OKLAHOMA CITY – Due to a new state law, Oklahoma City police are urging drivers to call 911 to report trains that are stopped on the track for a long period of time.
"It's definitely frustrating," Catie Moon told News 4.
It’s happened to many of us. You’re just trying to get to work, meet a friend for lunch or make it to an appointment and, then, you encounter a frustrating setback when you hit a train stopped for, in some case, up to 20 minutes.
"I usually go right down Broadway and kind of get through that, so you kind of have to go across," one driver told News 4.
A new state law, though, could mean change is on the horizon.
"The law allows trains to block the tracks up to 10 and even 20 minutes, depending on certain circumstances to include emergencies," said Sgt. Megan Morgan with the Oklahoma City Police Department.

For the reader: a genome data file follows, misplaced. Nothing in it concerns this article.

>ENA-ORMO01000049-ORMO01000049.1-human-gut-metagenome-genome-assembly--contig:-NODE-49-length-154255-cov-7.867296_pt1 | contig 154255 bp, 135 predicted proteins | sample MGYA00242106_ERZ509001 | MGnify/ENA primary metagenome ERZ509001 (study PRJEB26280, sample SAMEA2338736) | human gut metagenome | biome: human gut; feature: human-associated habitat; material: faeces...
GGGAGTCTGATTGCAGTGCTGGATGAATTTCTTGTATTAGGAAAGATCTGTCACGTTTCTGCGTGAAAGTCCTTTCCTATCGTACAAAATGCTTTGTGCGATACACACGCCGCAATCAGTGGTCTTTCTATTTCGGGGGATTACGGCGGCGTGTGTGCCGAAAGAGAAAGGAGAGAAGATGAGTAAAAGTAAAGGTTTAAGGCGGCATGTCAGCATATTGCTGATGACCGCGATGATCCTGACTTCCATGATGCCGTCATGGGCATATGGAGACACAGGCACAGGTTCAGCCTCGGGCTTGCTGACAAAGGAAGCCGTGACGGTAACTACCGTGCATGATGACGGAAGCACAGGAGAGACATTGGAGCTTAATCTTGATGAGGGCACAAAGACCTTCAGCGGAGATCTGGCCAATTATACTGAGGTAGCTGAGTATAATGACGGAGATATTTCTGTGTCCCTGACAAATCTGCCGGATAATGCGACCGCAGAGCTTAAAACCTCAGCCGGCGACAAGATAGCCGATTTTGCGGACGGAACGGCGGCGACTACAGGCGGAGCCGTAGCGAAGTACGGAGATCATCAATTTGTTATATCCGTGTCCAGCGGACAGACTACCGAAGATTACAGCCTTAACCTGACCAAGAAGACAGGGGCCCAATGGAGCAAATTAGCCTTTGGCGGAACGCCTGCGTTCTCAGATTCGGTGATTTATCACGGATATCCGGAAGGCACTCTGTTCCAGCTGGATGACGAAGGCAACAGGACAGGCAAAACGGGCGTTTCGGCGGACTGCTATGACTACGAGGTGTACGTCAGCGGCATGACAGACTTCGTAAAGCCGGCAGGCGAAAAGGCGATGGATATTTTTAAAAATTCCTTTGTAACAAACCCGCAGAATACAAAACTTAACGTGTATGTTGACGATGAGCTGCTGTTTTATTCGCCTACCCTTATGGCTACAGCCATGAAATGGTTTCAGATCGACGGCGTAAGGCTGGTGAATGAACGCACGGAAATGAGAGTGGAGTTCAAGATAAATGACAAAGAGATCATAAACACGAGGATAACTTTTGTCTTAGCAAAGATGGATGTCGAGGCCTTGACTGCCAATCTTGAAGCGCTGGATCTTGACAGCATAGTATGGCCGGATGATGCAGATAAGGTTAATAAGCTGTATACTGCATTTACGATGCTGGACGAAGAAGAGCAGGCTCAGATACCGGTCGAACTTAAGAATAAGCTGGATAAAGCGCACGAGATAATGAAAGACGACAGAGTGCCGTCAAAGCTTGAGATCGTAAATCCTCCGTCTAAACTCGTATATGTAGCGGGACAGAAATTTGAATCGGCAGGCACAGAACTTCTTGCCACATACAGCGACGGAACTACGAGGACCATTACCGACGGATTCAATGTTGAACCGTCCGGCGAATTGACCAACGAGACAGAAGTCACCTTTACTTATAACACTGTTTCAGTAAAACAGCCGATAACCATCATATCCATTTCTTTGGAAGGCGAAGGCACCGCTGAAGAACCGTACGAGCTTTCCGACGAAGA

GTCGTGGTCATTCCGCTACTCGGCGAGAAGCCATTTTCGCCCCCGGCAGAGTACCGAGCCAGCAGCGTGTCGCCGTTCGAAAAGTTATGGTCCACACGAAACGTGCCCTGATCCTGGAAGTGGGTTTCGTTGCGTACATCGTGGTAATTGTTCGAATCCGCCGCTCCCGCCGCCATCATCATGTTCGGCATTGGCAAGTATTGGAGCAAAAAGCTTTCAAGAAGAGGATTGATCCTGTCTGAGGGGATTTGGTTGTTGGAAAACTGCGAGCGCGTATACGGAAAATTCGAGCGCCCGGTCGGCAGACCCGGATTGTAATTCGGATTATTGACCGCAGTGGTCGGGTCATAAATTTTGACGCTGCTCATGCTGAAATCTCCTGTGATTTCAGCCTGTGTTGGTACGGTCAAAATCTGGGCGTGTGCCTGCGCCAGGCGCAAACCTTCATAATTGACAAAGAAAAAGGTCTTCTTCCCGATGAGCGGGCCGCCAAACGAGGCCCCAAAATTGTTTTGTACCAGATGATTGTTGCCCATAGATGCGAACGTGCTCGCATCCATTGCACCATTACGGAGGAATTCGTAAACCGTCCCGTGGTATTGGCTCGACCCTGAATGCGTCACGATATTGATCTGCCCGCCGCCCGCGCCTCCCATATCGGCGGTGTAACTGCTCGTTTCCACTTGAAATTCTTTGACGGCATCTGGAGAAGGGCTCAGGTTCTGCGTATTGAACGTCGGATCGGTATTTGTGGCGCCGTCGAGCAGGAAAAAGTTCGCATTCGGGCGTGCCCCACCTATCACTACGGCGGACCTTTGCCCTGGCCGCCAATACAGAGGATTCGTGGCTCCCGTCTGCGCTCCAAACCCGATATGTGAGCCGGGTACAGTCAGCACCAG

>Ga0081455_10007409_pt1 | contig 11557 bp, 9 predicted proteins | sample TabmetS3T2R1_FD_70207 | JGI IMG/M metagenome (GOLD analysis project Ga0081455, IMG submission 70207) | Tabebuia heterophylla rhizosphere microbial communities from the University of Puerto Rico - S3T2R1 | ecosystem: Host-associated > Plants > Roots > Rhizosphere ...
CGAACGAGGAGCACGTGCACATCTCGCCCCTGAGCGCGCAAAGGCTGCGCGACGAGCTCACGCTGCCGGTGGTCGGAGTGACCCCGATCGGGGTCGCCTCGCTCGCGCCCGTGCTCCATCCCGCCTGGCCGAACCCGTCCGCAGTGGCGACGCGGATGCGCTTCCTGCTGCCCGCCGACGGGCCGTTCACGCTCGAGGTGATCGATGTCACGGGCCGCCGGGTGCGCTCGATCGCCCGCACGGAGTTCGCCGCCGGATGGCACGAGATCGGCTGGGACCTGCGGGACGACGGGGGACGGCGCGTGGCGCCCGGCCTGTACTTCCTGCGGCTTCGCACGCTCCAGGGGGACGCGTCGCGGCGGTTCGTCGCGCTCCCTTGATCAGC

Oklahoma City police are now urging residents to call 911 the next time you’re stopped at a stopped train for that amount of time.
"The thing we need citizens to remember is the officer is probably going to ask for your information because, in these cases, you would be considered a witness," Morgan said.
Once the officer finishes the report, it will then head to the Oklahoma Corporation Commission who will investigate the case.
Oklahomans we spoke with are all for it.
"It would help if they do solve the problem, with traffic moving faster," said Angela Lawrence.
"It's good. It's about time. But, I could also understand, I mean the railroad has the ultimate right away. I mean their property and everything, it takes a while to move them and get the products in. So, just kind of have to work together," another drive told News 4.
Authorities are also asking drivers to call them back if you report a stopped train and it moves before the officer gets there.